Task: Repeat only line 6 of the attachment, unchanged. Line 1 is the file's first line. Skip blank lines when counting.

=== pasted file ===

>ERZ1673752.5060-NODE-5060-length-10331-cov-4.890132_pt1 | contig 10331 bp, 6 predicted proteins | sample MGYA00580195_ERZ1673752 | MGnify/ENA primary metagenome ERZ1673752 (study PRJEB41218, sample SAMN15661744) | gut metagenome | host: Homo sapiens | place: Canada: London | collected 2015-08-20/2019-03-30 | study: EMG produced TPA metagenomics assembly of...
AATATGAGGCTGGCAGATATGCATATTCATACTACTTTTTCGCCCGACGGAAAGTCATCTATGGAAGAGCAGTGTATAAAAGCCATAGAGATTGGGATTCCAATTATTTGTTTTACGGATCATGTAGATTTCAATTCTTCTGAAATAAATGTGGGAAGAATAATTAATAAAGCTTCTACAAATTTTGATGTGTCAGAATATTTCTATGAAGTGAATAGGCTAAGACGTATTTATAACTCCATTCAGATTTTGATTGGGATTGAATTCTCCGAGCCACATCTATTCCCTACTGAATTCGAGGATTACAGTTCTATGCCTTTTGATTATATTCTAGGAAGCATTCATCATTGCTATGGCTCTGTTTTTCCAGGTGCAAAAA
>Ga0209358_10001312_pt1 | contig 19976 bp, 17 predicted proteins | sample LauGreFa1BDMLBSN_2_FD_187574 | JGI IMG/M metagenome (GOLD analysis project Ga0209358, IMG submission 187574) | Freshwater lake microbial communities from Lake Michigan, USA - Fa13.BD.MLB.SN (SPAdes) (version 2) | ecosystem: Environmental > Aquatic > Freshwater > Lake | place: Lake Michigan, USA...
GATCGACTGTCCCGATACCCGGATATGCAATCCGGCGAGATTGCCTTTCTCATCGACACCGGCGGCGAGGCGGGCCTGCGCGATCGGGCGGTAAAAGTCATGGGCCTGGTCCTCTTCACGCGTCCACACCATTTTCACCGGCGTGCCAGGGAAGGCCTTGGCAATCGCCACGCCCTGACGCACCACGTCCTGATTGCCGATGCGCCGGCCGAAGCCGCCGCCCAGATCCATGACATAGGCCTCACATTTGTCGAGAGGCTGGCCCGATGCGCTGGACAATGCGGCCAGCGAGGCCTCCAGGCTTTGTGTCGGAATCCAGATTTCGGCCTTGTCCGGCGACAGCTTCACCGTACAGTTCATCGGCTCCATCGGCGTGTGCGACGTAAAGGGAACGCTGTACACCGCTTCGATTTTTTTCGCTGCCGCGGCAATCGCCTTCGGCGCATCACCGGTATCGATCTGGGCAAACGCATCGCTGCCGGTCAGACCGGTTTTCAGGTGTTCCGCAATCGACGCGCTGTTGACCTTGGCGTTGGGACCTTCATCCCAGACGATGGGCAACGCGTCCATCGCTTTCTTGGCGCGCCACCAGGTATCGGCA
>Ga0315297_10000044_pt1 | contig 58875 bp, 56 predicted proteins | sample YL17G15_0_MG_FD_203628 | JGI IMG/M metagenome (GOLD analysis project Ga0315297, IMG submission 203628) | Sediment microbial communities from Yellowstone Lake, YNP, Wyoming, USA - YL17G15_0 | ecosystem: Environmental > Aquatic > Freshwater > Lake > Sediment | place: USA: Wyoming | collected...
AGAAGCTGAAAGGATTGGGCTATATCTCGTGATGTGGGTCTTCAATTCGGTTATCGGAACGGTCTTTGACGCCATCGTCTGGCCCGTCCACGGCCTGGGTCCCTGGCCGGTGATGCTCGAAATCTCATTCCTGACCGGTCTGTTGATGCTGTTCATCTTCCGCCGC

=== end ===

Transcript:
AGAAGCTGAAAGGATTGGGCTATATCTCGTGATGTGGGTCTTCAATTCGGTTATCGGAACGGTCTTTGACGCCATCGTCTGGCCCGTCCACGGCCTGGGTCCCTGGCCGGTGATGCTCGAAATCTCATTCCTGACCGGTCTGTTGATGCTGTTCATCTTCCGCCGC